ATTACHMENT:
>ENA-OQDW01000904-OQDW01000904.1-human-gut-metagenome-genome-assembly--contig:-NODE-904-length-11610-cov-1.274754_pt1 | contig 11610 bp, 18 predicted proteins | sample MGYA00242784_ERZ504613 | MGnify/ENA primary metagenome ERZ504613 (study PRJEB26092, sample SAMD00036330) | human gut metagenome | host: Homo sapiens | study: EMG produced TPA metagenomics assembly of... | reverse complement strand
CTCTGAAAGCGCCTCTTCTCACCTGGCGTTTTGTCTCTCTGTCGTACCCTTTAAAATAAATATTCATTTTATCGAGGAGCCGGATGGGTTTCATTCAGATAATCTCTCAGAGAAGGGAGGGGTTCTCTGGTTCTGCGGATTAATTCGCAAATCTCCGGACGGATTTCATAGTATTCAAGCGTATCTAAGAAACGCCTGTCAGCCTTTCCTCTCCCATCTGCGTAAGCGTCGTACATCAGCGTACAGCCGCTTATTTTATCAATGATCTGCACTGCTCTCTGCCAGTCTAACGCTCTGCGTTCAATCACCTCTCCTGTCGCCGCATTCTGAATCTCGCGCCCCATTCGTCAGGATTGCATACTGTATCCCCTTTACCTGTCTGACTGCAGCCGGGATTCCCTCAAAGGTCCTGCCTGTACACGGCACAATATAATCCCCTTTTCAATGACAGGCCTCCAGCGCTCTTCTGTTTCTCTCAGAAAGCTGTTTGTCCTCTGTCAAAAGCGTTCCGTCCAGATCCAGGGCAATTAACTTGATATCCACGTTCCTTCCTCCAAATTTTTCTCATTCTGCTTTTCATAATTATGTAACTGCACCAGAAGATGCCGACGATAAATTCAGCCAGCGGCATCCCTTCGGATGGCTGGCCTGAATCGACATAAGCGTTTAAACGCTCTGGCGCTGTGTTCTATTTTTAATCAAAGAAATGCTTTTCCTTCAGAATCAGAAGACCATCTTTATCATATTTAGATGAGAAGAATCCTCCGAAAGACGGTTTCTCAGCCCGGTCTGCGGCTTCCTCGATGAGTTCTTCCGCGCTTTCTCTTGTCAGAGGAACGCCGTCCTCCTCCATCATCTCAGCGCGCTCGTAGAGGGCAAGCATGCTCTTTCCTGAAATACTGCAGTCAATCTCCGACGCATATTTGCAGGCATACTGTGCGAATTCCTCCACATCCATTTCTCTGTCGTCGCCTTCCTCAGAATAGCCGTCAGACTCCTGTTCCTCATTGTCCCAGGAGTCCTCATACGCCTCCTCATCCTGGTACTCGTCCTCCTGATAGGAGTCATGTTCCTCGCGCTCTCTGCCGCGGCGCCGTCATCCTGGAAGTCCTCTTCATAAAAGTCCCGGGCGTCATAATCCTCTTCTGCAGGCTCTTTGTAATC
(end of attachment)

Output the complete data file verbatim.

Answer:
>ENA-OQDW01000904-OQDW01000904.1-human-gut-metagenome-genome-assembly--contig:-NODE-904-length-11610-cov-1.274754_pt1 | contig 11610 bp, 18 predicted proteins | sample MGYA00242784_ERZ504613 | MGnify/ENA primary metagenome ERZ504613 (study PRJEB26092, sample SAMD00036330) | human gut metagenome | host: Homo sapiens | study: EMG produced TPA metagenomics assembly of... | reverse complement strand
CTCTGAAAGCGCCTCTTCTCACCTGGCGTTTTGTCTCTCTGTCGTACCCTTTAAAATAAATATTCATTTTATCGAGGAGCCGGATGGGTTTCATTCAGATAATCTCTCAGAGAAGGGAGGGGTTCTCTGGTTCTGCGGATTAATTCGCAAATCTCCGGACGGATTTCATAGTATTCAAGCGTATCTAAGAAACGCCTGTCAGCCTTTCCTCTCCCATCTGCGTAAGCGTCGTACATCAGCGTACAGCCGCTTATTTTATCAATGATCTGCACTGCTCTCTGCCAGTCTAACGCTCTGCGTTCAATCACCTCTCCTGTCGCCGCATTCTGAATCTCGCGCCCCATTCGTCAGGATTGCATACTGTATCCCCTTTACCTGTCTGACTGCAGCCGGGATTCCCTCAAAGGTCCTGCCTGTACACGGCACAATATAATCCCCTTTTCAATGACAGGCCTCCAGCGCTCTTCTGTTTCTCTCAGAAAGCTGTTTGTCCTCTGTCAAAAGCGTTCCGTCCAGATCCAGGGCAATTAACTTGATATCCACGTTCCTTCCTCCAAATTTTTCTCATTCTGCTTTTCATAATTATGTAACTGCACCAGAAGATGCCGACGATAAATTCAGCCAGCGGCATCCCTTCGGATGGCTGGCCTGAATCGACATAAGCGTTTAAACGCTCTGGCGCTGTGTTCTATTTTTAATCAAAGAAATGCTTTTCCTTCAGAATCAGAAGACCATCTTTATCATATTTAGATGAGAAGAATCCTCCGAAAGACGGTTTCTCAGCCCGGTCTGCGGCTTCCTCGATGAGTTCTTCCGCGCTTTCTCTTGTCAGAGGAACGCCGTCCTCCTCCATCATCTCAGCGCGCTCGTAGAGGGCAAGCATGCTCTTTCCTGAAATACTGCAGTCAATCTCCGACGCATATTTGCAGGCATACTGTGCGAATTCCTCCACATCCATTTCTCTGTCGTCGCCTTCCTCAGAATAGCCGTCAGACTCCTGTTCCTCATTGTCCCAGGAGTCCTCATACGCCTCCTCATCCTGGTACTCGTCCTCCTGATAGGAGTCATGTTCCTCGCGCTCTCTGCCGCGGCGCCGTCATCCTGGAAGTCCTCTTCATAAAAGTCCCGGGCGTCATAATCCTCTTCTGCAGGCTCTTTGTAATC